CM2000’s risk escalation tool, ARMED – (Advanced Risk Modelling for Early Detection), developed with Edinburgh Napier University (ENU), East Dunbartonshire Health & Social Care Partnership, Loreburn Housing Association, and the Digital Health and Care Institute Innovation Centre, was shortlisted within the Multiparty Collaboration Award category at the Scottish Knowledge Exchange Awards 22nd February 2018.
The announcement was made at The Scottish Knowledge Exchange Awards ceremony, run by Interface, which recognises the impacts achieved through collaborative business and academic partnerships.
ARMED combines ground-breaking technology and predictive analytics and is designed to predict people at risk of falling in their homes, therefore preventing falls whilst allowing people to be more active.
Brian Brown, Director for Scotland, CM2000 said:
“We are delighted that our innovative prevention tool ARMED has been recognised within these awards. By enabling self-management and early intervention, hospital admissions can be prevented. Working with ENU, DHI and Service Users from both East Dunbartonshire HSCP and Loreburn Housing Association has been a real privilege. We are thrilled to be finalists in these prestigious awards.”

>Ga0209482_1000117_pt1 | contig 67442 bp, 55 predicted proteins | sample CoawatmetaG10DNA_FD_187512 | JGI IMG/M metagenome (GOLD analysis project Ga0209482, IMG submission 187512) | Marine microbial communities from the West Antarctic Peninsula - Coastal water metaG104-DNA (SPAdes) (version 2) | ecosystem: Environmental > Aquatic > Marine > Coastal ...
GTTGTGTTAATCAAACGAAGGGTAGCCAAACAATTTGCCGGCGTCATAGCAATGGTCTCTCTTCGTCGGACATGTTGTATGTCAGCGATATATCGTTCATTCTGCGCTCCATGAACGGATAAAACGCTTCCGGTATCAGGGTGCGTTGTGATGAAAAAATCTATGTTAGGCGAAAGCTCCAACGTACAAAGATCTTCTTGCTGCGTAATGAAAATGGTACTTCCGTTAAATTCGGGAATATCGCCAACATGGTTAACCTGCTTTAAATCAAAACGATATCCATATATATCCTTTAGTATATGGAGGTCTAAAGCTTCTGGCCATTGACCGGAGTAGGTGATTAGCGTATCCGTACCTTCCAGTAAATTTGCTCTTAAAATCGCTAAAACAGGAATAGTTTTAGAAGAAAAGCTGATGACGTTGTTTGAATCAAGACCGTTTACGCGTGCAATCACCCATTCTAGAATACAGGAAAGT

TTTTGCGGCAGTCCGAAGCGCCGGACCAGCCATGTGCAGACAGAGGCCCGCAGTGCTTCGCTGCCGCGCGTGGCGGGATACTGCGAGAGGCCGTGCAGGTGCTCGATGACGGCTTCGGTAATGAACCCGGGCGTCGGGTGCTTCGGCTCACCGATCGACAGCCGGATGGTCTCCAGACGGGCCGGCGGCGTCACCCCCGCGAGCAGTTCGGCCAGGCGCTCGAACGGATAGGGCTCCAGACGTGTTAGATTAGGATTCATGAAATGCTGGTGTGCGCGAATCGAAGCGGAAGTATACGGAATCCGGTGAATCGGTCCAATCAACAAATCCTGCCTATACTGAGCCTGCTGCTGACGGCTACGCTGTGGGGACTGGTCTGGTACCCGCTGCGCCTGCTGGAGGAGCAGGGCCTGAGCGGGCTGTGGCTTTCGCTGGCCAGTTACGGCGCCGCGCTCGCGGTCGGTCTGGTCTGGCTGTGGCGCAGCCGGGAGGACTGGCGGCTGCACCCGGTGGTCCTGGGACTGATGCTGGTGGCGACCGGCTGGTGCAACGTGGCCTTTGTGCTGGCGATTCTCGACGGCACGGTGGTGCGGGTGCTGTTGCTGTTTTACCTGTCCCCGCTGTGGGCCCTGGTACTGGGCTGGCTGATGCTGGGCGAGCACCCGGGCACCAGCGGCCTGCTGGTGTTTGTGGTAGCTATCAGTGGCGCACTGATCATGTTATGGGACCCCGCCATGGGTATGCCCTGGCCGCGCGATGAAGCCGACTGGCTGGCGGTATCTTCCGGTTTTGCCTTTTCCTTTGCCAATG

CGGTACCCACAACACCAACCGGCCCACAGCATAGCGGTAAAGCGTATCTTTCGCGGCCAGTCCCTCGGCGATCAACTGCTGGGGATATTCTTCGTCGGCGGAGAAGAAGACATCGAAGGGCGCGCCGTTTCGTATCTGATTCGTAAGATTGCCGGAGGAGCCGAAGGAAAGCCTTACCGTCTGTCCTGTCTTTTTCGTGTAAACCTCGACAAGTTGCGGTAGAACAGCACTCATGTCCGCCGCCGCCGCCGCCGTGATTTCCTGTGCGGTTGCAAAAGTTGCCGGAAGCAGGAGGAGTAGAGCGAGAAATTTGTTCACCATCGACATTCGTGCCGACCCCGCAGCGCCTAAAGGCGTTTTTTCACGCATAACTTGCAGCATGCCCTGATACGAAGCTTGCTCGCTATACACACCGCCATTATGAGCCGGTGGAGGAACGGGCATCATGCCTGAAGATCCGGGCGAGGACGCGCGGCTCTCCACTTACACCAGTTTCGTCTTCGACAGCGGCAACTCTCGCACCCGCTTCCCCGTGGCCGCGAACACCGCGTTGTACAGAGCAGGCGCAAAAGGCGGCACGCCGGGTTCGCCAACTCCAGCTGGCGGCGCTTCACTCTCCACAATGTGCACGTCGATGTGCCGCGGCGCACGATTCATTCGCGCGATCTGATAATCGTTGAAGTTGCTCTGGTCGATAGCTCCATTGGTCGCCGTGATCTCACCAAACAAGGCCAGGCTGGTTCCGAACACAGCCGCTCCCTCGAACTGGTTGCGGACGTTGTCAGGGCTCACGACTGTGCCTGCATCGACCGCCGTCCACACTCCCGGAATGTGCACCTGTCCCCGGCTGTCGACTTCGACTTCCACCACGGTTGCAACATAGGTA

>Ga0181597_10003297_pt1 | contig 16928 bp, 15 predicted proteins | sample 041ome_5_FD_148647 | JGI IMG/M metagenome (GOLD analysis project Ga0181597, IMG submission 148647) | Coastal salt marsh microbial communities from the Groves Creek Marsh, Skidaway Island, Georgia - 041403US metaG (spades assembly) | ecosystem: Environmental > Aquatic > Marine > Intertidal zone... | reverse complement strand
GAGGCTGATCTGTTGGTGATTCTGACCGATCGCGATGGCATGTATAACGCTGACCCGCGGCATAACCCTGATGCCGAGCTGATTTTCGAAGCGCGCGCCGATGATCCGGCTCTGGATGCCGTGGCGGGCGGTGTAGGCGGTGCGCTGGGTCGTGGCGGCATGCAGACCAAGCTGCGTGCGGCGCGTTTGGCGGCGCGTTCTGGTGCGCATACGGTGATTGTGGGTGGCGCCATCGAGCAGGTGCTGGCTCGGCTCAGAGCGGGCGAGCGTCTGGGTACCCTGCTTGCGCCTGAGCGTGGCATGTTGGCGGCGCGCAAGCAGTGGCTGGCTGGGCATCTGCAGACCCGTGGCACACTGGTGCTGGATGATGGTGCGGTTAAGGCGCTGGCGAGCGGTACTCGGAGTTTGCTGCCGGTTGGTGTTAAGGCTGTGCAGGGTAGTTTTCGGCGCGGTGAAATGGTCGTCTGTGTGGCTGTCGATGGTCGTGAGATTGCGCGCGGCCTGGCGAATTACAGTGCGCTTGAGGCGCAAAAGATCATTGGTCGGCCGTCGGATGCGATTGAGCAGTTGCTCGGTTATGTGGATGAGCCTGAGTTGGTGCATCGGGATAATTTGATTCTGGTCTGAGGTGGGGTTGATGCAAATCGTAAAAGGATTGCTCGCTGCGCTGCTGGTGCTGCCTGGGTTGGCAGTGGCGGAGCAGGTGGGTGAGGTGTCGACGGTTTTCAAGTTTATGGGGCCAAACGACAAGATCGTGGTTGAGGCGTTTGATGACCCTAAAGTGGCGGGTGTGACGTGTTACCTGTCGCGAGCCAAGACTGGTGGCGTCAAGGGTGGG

Adrian Smales, a Research Fellow at ENU explained the background to the project:
“We have a long-term vision of using data to detect the early signs of illness and apply new methods that should lead to improved care and better outcomes for all.”
One of the Judges, Dr Stuart Fancey, Director of Research and Innovation at The Scottish Funding Council, said:
“The calibre of entries to this year’s awards was very impressive – as was the diversity. The Scottish Funding Council is delighted to see universities and innovation centres playing such a strong role in the successes of Scotland’s businesses and public sector.”
With innovative wearable technology and Health and Social Care data, ARMED helps to identify and predict those at risk of falling, as well as indicating other frailty indicators. This allows for timely intervention and better self-management in the comfort of the Service User’s home, avoiding expensive hospital stays.
Find out more about ARMED.